- Speak with colleagues. This includes coworkers both in and outside of your team. You're more likely to get an honest perspective from peers than from management. Simply put, there's nothing in it for them whether or not you accept the offer. Get the inside scoop on facets of the job you care about — maybe work-life balance, team productivity levels, types of projects, or product impact.
In short, talk to your recruiter or hiring manager for offer details and to everyone else for concerns beyond the offer. Your recruiter can also help you setup these chats.
One common tactic — not too unlike any other social situation — is to simply say "next time".
There isn't much to say here, except "sounds good". However, each phone call usually opens with the following.
As we said before, these are perfectly reasonable questions to ask; they need to know if they should accelerate their internal processes. However, this also means the conversation shifts immediately to a mode where you're sharing information instead of the other way around.
Just keep in mind you're looking for information as well, and stay focused on the information you need to make a decision. Don't get sidetracked into offering more information than you need to.
In short, show enthusiasm for this offer and company. There's no need to withhold excitement, but there are several nuances to be aware of.
- There are two sides to this: The hiring manager and recruiter need to believe that they have a fighting chance — this is substantiated by your verbal enthusiasm. However, they also need to see a reason to fight for you — in that your other offers are tempting alternatives. This second part is substantiated by limited information you share and has less to do with your excitement.
- Be liberal with your excitement, but refrain from comparing companies aloud. Complaining or even praising a different company gives away too much information about your internal preferences. Part of "they need to fight for you" means not divulging which company is top-ranked. As far as they know, your top three are on an even playing field and you're looking for a financial reason to put one on top.
- With that said, feel free to share what you're looking for in a dream job. Drawing on pain points from past employers is okay in moderation. For example, I freely shared that I was interested in more product-focused research; I'd joined pure research groups in the past and was looking for a new facet of industry. Savvy hiring committees will pass this on to leadership during their sales calls with you. This biases those conversations of course, but seen another way, it focuses those conversations on your concerns. For me, for example, I was concerned about Nuro's path to a product.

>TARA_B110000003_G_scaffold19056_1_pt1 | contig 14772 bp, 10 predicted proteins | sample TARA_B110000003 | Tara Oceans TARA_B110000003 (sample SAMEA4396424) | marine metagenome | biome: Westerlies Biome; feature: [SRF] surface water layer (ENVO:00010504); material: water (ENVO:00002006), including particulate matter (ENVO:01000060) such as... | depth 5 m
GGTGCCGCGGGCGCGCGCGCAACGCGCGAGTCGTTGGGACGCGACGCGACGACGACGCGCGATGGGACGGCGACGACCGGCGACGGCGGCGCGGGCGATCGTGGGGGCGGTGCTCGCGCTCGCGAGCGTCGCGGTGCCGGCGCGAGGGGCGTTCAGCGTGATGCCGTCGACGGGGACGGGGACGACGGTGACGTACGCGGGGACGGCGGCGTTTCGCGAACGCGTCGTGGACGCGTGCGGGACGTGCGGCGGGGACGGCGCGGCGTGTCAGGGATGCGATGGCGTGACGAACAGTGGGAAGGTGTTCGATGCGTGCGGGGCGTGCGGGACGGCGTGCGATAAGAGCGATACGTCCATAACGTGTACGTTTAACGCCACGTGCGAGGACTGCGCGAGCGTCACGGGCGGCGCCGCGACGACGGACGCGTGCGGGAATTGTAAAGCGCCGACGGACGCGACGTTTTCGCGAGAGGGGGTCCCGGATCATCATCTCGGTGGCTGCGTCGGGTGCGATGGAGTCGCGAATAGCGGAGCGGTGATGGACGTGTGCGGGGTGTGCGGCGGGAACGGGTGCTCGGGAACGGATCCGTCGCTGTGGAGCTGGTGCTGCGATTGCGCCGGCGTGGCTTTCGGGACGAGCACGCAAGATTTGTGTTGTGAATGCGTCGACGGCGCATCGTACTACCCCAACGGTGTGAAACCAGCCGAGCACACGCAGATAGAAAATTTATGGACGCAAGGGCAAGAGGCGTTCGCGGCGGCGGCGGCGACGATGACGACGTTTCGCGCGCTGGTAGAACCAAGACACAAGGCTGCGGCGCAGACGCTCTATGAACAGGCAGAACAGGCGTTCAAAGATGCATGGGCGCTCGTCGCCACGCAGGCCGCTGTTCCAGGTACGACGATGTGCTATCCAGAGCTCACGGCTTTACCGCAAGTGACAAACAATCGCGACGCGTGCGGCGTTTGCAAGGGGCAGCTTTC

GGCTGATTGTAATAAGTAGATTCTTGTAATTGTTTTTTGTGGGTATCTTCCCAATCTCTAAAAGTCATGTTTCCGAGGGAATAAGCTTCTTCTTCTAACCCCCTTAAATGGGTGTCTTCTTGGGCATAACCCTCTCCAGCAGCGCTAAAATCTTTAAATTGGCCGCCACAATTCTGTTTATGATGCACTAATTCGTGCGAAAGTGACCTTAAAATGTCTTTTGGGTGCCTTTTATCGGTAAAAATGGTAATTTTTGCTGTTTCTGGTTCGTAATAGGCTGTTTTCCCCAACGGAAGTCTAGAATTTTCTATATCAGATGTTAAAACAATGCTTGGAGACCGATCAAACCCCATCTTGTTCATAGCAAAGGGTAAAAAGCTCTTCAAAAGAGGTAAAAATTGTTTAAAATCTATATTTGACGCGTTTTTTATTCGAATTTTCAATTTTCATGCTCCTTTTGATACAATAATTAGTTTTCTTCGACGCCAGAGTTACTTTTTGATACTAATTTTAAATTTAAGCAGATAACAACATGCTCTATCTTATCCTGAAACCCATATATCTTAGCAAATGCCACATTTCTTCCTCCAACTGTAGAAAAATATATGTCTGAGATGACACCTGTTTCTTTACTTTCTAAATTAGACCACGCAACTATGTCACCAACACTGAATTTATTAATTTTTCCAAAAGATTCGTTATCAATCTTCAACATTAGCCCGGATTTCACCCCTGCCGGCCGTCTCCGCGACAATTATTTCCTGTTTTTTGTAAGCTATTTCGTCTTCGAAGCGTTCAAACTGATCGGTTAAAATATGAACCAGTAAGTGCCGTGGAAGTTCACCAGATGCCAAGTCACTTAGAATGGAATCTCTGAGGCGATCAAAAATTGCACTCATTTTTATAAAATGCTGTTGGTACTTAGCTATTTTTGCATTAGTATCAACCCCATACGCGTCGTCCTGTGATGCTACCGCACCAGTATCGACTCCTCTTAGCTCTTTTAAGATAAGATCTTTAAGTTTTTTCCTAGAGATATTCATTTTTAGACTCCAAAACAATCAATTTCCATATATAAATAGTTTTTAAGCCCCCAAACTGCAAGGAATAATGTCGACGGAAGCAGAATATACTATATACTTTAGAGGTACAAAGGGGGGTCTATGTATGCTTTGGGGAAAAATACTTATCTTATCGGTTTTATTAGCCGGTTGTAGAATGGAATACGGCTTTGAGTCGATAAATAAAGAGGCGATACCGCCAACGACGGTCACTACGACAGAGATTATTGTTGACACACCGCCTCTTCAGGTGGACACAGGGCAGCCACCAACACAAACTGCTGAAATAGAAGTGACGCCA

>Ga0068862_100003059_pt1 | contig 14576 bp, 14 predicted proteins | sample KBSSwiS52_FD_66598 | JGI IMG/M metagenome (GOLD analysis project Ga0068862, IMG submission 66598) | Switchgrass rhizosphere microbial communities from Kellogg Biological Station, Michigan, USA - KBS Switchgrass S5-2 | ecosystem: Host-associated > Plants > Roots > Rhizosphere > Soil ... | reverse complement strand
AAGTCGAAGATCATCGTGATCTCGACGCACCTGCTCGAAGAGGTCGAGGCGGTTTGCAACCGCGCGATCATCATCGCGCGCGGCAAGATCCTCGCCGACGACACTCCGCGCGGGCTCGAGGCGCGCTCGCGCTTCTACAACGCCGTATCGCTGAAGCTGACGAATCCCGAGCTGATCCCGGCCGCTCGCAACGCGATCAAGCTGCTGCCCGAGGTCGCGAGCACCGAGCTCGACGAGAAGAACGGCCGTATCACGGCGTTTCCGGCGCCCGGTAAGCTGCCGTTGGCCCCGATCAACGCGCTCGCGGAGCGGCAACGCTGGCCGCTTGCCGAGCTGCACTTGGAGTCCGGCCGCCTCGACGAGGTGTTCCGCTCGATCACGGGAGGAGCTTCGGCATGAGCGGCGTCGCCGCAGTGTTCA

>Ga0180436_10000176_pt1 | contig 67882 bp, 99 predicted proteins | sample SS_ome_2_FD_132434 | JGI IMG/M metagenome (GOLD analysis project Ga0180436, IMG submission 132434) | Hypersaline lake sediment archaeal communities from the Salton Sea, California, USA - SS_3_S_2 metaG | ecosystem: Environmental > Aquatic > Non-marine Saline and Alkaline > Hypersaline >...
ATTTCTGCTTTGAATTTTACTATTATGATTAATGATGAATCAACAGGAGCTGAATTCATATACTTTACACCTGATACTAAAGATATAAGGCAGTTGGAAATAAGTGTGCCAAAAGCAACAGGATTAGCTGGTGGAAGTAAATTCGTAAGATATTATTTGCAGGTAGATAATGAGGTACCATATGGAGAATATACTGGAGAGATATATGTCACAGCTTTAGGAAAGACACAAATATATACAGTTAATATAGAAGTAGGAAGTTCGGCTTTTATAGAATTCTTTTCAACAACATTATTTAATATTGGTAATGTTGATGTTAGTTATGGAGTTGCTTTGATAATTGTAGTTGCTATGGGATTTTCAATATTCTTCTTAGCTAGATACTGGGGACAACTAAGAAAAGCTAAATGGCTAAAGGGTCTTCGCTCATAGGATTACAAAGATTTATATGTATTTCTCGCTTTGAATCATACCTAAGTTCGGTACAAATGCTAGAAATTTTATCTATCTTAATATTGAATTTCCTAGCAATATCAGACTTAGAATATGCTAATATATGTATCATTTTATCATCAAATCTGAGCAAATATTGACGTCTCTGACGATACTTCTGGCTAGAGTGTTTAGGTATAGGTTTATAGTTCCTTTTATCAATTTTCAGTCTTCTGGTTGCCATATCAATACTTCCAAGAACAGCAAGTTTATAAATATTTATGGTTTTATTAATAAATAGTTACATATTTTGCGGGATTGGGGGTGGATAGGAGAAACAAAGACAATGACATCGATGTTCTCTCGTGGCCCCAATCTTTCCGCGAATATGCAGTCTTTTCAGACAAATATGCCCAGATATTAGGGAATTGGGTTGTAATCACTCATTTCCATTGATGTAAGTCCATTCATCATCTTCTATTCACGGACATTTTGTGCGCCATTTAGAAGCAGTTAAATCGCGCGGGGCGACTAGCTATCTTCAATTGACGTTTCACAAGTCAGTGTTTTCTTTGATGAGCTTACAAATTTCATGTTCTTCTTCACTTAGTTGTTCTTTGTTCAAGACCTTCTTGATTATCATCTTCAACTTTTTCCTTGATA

One common question is: How excited should I sound when the recruiter gives me an offer? Here's an example initial call.
There's no need to break down crying here, but some "yay!" would be nice. No particular need to prepare a statement either. Something to the tune of the following works.
Next up is usually standard benefits information and logistics around how equity works at that company. Prepare a pen and paper, and write it all down.
Recruiters know better than to ask how excited you are for their company's offer. To get a more concrete estimate of your excitement, they'll directly ask how their offer stacks up against your other options.
To give hope without certainty, I would usually respond with something along the lines of the following.
If the above wasn't true, I would narrow the pool of companies until it was, such as "Company X is definitely one of the top three self-driving groups I'm talking to". This was trivially true because I was only talking to three self-driving groups. Heh.
In short, negotiation involves giving yourself ample information, so that you can offer information and make a decision judiciously.
In many of my posts, I recommend practicing — coding while talking, as in How to succeed at coding interviews. to whiteboarding while thinking, as in How to succeed at AI design interviews. This post is no different. To drive home the above guidelines and tactic responses, do the following.
- Decide now if you'll accept calls from recruiters. If not, communicate with recruiters exclusively over email. Then, you can refer to resources such as these to make decisions and share information selectively, without social and time pressure in live phone conversations. Even if you do decide this, you'll no doubt have a few, unavoidable calls. See the next todo, regardless of your choice.
- Schedule practice with a friend. You don't need a master negotiator or experienced recruiter on the line. Open up this blog post, and simply have your friend read a random prompt. Then, try to come up with an answer on the spot, in a way that follows the above guidelines. Don't memorize answers; memorize tactics you can use to respond, so you can choose tactics live.
The above tactics and guidelines may seem overwhelming. Don't try to memorize it all, and instead, practice according to the todo list above. Saying these responses aloud a few times can help you feel more comfortable.
To move from conversations to negotiations, see a step-by-step guide to negotiations themselves in How I negotiated job offers.
Want more tips? Drop your email, and I'll keep you in the loop.